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Life Imitates Art

If you can't be normal, you might as well be an Original Fake.

Life Imitates Art

BOOK REPORT for Original Fake by Kirstin Cronn-Mills

Cover Story: And Away We Go
Drinking Buddy: All The Booze
Testosterone Level: Epic
Talky Talk: One Crazy Summer
Bonus Factors: Crazy Family, Bromance
Bromance Status: I'm Growing Old

Cover Story: And Away We Go

This is a partial graphic novel: several times a chapter the artist takes over for a few scenes. This is a great action shot of Frankie, his skateboard, his sister Lou (inside flap), and David and Rory (back cover).


The Deal:

Frankie Neumann just doesn't fit in with his family. His parents are wild and crazy performers, his sister, Lou, is an up and coming actress and artist, while Frankie...he skateboards. He draws. He makes designs with the pepperonis at the pizza place where he works. He's not like the rest of his family.

But he is talented. Heck, he once applied for an art camp scholarship. But then Lou copied his work and beat Frankie. And his parents accused HIM of plagiarism! Now Lou is a popular drama kid and Frankie, he's nothing but a sullen ball of resentment.

But one day Frankie is approached by his sexy classmate Rory and her skirt-wearing cousin David. It seems that anonymous street artist Uncle Epic is coming to town. And he's literally their uncle. How would Frankie like to join the team and help out this underground legend who he's idolized for years? Frankie has what it takes (And a delivery truck. They need his truck). Suddenly Frankie is working for his unseen hero and impressing the heck out of Rory.

Plus the arrival of Uncle Epic has inspired a lot of copycats, including a flash mob that got violently out of hand. Wait...Frankie recognizes one of the girls on the YouTube footage. Lou?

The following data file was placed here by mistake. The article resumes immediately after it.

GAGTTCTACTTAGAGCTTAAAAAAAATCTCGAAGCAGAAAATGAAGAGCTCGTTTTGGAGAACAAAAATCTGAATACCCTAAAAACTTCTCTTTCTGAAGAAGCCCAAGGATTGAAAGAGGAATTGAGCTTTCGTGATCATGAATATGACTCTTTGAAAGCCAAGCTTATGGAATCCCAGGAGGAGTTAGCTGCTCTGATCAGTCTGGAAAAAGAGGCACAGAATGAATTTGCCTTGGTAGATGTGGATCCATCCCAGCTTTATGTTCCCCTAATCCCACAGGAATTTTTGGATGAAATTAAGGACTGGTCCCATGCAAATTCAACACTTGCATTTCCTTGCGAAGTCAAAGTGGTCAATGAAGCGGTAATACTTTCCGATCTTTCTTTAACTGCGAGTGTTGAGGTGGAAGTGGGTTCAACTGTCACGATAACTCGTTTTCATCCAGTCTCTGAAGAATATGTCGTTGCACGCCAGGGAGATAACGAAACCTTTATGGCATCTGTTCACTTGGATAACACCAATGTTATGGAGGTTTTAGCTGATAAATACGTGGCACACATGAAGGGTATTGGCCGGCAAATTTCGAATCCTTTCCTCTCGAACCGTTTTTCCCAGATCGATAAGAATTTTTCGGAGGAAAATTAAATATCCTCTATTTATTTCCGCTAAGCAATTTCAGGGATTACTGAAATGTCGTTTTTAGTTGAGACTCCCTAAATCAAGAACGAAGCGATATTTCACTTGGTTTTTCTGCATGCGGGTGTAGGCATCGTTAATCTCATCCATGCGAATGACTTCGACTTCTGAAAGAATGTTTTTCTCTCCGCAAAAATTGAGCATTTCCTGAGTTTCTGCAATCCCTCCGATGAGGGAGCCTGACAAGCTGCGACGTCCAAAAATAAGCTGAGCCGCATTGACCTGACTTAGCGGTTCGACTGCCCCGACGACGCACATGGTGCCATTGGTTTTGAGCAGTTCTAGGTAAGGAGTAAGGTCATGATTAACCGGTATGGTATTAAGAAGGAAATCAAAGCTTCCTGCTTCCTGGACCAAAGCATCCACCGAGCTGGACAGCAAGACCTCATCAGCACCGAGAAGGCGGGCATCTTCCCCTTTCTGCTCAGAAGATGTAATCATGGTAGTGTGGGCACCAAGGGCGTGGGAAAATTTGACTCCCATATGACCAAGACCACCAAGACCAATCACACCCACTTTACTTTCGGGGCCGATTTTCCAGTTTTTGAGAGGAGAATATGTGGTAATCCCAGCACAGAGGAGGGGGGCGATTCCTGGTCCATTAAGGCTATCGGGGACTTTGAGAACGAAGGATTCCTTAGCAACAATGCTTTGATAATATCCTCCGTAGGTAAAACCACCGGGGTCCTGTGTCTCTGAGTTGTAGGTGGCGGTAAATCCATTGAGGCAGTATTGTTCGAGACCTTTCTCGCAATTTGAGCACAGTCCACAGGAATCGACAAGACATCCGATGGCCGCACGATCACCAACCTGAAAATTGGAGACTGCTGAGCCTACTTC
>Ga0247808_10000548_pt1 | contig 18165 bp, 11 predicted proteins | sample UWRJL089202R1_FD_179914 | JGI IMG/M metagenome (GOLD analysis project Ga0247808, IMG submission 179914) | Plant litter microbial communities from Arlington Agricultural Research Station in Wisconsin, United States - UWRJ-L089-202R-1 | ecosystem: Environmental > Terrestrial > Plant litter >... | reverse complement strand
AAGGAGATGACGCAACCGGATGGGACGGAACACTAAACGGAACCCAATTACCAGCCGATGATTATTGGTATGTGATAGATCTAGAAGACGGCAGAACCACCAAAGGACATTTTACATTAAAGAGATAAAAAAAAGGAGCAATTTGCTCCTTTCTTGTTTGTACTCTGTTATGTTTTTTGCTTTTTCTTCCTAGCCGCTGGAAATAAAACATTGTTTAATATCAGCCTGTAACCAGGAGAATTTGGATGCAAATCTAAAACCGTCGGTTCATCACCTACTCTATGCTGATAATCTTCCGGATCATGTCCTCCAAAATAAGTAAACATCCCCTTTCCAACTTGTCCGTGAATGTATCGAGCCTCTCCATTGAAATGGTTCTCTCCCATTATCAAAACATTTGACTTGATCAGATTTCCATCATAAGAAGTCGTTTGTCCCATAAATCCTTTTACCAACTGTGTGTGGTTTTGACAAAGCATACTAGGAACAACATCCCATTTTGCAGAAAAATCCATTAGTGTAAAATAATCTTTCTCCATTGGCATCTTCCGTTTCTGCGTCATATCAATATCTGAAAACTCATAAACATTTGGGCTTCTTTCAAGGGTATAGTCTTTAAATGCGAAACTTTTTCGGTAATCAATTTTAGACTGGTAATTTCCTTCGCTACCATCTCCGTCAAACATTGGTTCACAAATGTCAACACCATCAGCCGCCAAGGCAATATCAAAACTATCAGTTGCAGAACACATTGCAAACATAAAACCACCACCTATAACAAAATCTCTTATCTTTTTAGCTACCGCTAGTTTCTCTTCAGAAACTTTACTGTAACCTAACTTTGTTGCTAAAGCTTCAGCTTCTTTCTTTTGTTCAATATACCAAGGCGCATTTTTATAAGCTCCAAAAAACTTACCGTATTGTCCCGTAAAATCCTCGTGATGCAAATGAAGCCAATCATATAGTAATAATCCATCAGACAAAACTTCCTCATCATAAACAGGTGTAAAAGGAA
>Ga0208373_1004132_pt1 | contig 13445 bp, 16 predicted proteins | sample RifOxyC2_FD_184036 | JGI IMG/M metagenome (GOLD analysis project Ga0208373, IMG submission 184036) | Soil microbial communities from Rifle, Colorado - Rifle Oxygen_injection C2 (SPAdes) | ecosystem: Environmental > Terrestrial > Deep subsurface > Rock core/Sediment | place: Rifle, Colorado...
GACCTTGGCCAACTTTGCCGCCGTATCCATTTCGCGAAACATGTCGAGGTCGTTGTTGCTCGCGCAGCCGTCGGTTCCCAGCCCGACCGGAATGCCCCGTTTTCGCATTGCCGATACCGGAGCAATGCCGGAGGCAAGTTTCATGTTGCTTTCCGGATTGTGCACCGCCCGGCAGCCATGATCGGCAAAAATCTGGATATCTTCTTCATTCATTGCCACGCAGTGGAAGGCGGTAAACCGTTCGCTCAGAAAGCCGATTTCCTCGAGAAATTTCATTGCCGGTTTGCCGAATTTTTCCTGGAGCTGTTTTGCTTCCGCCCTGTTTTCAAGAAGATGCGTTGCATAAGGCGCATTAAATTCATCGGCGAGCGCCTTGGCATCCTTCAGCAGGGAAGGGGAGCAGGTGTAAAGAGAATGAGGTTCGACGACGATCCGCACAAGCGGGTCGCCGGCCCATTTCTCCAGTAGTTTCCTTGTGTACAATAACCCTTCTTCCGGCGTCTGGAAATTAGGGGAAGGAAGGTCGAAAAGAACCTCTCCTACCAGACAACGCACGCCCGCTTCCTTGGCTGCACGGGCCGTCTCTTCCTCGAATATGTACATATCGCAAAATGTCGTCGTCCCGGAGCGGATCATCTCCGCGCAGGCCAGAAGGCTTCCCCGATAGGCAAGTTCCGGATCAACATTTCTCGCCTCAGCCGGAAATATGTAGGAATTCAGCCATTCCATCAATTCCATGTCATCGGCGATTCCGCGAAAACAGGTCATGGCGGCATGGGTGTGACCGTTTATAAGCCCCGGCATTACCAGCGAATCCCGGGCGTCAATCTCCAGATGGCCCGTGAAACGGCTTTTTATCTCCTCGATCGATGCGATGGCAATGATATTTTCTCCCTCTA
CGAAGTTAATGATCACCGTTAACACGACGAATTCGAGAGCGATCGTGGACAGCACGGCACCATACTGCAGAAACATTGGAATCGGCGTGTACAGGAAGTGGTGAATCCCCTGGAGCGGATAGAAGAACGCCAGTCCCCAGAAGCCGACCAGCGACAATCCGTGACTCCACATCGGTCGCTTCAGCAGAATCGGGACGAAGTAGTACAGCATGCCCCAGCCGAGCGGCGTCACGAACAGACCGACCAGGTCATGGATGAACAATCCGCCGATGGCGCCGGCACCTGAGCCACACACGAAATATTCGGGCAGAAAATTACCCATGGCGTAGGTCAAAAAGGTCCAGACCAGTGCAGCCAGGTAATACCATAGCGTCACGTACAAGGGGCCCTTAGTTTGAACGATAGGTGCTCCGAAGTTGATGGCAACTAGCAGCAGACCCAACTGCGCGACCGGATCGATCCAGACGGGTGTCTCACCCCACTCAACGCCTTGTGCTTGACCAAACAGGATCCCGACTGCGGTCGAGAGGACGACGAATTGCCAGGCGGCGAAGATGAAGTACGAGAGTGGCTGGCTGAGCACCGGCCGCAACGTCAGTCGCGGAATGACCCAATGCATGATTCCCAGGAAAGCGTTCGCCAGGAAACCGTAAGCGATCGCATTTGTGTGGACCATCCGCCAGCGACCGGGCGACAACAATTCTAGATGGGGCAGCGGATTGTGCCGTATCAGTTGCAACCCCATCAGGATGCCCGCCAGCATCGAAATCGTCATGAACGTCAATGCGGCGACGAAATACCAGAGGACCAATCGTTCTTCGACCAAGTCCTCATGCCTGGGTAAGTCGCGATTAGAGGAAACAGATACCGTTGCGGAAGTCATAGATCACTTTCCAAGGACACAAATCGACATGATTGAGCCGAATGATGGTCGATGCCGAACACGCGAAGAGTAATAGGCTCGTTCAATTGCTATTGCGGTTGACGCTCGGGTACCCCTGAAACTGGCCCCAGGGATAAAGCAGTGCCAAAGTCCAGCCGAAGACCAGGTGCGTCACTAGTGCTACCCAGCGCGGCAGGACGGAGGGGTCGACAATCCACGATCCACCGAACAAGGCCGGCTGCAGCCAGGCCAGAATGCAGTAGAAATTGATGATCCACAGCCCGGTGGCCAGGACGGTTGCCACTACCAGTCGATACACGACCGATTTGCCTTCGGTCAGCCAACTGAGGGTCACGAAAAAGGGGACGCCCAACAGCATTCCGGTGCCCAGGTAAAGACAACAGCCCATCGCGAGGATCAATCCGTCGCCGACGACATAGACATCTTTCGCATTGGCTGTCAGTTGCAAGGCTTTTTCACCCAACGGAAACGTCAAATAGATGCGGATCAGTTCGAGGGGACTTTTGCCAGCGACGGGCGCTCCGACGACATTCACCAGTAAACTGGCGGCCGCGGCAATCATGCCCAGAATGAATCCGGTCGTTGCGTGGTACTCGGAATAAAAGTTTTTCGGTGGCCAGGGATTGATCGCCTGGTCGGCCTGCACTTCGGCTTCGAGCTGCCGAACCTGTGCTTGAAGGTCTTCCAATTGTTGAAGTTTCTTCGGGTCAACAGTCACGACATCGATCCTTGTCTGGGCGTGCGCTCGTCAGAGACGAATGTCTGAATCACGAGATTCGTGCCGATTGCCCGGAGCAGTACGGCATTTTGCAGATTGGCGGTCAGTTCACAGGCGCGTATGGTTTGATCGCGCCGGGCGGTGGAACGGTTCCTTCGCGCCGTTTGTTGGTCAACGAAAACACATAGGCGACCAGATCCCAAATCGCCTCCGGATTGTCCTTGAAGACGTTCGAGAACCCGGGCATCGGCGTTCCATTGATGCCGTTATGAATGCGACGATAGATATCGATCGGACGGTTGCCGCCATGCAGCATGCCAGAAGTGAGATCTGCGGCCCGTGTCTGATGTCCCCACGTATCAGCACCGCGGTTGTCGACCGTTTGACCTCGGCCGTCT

Frankie now has the perfect tools for revenge on his little sister. This is going to be, as they say, Epic.

Drinking Buddy: All the Booze

Frankie is a genuinely relatable character. We've all had periods where we felt like we didn't belong, our parents didn't understand, and that we weren't appreciated by anyone. Wouldn't it have been something if our personal hero showed up (or sent us a message) asking for our help? If the cute girl suddenly noticed us? If people were talking about our projects?

Frankie is kind of living the life a lot of us fantasized about during dark periods. It was fun living vicariously through him for three hundred pages.

Testosterone Level: Epic

Uncle Epic is a guy who likes his work to be noticed (though no one has ever seen his face). Frankie finds himself corralling sheep in his van, painting broken TVs, and dressing up a giant statue of Betty Crocker. Rory is impressed with his abilities, and quickly shows him another fun thing people can do in the back of a van. Frankie is inspired enough to start making some street art of his own, frightening ghoul statues that hint to his sister and her friends that they're not as anonymous as they think.